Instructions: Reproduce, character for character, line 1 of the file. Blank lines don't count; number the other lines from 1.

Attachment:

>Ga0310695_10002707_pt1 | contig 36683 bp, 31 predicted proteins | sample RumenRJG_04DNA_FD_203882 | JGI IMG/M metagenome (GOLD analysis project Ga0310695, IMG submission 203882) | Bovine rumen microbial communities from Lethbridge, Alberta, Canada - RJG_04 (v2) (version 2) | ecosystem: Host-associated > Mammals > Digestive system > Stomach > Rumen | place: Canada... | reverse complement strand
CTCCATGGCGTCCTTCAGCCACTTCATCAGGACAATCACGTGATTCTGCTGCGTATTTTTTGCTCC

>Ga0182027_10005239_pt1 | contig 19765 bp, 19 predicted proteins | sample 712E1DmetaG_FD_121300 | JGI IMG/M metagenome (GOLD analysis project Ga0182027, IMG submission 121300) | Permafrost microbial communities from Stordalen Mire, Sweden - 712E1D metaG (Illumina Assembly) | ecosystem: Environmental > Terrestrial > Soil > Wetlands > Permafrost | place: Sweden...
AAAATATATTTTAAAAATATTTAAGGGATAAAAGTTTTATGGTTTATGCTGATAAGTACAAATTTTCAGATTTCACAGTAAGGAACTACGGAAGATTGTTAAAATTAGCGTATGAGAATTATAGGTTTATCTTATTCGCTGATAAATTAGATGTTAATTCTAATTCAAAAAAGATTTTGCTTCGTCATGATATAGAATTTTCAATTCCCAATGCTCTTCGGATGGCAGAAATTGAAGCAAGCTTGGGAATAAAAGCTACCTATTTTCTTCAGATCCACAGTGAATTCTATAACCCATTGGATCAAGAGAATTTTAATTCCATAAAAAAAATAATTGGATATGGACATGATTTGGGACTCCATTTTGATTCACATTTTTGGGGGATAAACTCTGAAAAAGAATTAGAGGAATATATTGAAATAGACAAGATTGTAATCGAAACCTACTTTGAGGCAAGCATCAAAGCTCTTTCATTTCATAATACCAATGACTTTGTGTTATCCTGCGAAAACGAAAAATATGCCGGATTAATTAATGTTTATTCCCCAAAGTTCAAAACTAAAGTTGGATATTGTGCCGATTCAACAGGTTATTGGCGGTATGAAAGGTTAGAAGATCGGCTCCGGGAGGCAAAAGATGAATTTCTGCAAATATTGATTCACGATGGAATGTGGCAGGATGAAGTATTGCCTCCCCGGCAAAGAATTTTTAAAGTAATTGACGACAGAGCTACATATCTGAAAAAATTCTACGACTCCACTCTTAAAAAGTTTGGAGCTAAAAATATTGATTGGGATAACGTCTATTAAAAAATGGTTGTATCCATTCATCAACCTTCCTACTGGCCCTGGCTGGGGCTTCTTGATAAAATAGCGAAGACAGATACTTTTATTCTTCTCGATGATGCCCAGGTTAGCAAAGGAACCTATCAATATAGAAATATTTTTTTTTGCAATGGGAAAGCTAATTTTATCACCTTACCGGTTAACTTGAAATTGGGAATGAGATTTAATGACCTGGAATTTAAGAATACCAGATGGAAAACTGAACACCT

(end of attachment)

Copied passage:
>Ga0310695_10002707_pt1 | contig 36683 bp, 31 predicted proteins | sample RumenRJG_04DNA_FD_203882 | JGI IMG/M metagenome (GOLD analysis project Ga0310695, IMG submission 203882) | Bovine rumen microbial communities from Lethbridge, Alberta, Canada - RJG_04 (v2) (version 2) | ecosystem: Host-associated > Mammals > Digestive system > Stomach > Rumen | place: Canada... | reverse complement strand